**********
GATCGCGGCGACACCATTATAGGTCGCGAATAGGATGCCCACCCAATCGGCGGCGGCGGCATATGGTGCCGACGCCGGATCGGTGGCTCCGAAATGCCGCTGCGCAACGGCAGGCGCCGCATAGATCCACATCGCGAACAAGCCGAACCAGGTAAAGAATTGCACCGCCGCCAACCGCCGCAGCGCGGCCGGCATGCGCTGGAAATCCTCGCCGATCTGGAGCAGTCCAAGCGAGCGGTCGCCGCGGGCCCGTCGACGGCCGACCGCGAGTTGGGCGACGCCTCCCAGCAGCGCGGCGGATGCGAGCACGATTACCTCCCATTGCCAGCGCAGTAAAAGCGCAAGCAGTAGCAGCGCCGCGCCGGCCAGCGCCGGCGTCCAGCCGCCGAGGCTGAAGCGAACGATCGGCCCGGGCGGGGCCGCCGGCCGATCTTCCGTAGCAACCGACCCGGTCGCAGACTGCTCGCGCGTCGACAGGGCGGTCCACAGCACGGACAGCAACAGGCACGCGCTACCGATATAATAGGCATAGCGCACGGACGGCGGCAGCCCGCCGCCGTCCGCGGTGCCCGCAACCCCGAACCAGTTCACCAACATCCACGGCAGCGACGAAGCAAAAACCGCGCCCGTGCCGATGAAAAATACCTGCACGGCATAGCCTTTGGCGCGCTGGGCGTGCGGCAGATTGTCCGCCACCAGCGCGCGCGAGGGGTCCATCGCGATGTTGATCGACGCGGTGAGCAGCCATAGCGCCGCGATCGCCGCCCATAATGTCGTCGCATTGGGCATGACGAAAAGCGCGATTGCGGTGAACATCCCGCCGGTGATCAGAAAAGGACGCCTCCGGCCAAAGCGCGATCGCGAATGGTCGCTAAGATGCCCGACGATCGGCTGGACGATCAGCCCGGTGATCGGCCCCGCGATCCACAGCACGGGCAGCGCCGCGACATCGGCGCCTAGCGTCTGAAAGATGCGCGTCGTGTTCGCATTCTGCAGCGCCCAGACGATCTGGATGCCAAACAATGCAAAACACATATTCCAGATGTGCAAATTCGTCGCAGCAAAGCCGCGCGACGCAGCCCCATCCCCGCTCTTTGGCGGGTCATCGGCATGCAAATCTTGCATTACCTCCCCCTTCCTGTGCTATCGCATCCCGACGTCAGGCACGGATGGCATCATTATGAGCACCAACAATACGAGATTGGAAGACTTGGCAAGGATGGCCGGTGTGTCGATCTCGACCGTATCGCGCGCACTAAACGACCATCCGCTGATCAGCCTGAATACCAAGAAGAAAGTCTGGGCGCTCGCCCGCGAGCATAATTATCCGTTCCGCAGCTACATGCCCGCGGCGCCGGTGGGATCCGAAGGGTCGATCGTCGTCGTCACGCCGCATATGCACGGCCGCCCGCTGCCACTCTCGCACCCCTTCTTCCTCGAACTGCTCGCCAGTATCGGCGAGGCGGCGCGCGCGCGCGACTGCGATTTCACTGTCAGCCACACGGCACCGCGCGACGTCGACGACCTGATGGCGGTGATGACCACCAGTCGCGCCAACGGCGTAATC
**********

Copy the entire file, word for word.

GATCGCGGCGACACCATTATAGGTCGCGAATAGGATGCCCACCCAATCGGCGGCGGCGGCATATGGTGCCGACGCCGGATCGGTGGCTCCGAAATGCCGCTGCGCAACGGCAGGCGCCGCATAGATCCACATCGCGAACAAGCCGAACCAGGTAAAGAATTGCACCGCCGCCAACCGCCGCAGCGCGGCCGGCATGCGCTGGAAATCCTCGCCGATCTGGAGCAGTCCAAGCGAGCGGTCGCCGCGGGCCCGTCGACGGCCGACCGCGAGTTGGGCGACGCCTCCCAGCAGCGCGGCGGATGCGAGCACGATTACCTCCCATTGCCAGCGCAGTAAAAGCGCAAGCAGTAGCAGCGCCGCGCCGGCCAGCGCCGGCGTCCAGCCGCCGAGGCTGAAGCGAACGATCGGCCCGGGCGGGGCCGCCGGCCGATCTTCCGTAGCAACCGACCCGGTCGCAGACTGCTCGCGCGTCGACAGGGCGGTCCACAGCACGGACAGCAACAGGCACGCGCTACCGATATAATAGGCATAGCGCACGGACGGCGGCAGCCCGCCGCCGTCCGCGGTGCCCGCAACCCCGAACCAGTTCACCAACATCCACGGCAGCGACGAAGCAAAAACCGCGCCCGTGCCGATGAAAAATACCTGCACGGCATAGCCTTTGGCGCGCTGGGCGTGCGGCAGATTGTCCGCCACCAGCGCGCGCGAGGGGTCCATCGCGATGTTGATCGACGCGGTGAGCAGCCATAGCGCCGCGATCGCCGCCCATAATGTCGTCGCATTGGGCATGACGAAAAGCGCGATTGCGGTGAACATCCCGCCGGTGATCAGAAAAGGACGCCTCCGGCCAAAGCGCGATCGCGAATGGTCGCTAAGATGCCCGACGATCGGCTGGACGATCAGCCCGGTGATCGGCCCCGCGATCCACAGCACGGGCAGCGCCGCGACATCGGCGCCTAGCGTCTGAAAGATGCGCGTCGTGTTCGCATTCTGCAGCGCCCAGACGATCTGGATGCCAAACAATGCAAAACACATATTCCAGATGTGCAAATTCGTCGCAGCAAAGCCGCGCGACGCAGCCCCATCCCCGCTCTTTGGCGGGTCATCGGCATGCAAATCTTGCATTACCTCCCCCTTCCTGTGCTATCGCATCCCGACGTCAGGCACGGATGGCATCATTATGAGCACCAACAATACGAGATTGGAAGACTTGGCAAGGATGGCCGGTGTGTCGATCTCGACCGTATCGCGCGCACTAAACGACCATCCGCTGATCAGCCTGAATACCAAGAAGAAAGTCTGGGCGCTCGCCCGCGAGCATAATTATCCGTTCCGCAGCTACATGCCCGCGGCGCCGGTGGGATCCGAAGGGTCGATCGTCGTCGTCACGCCGCATATGCACGGCCGCCCGCTGCCACTCTCGCACCCCTTCTTCCTCGAACTGCTCGCCAGTATCGGCGAGGCGGCGCGCGCGCGCGACTGCGATTTCACTGTCAGCCACACGGCACCGCGCGACGTCGACGACCTGATGGCGGTGATGACCACCAGTCGCGCCAACGGCGTAATC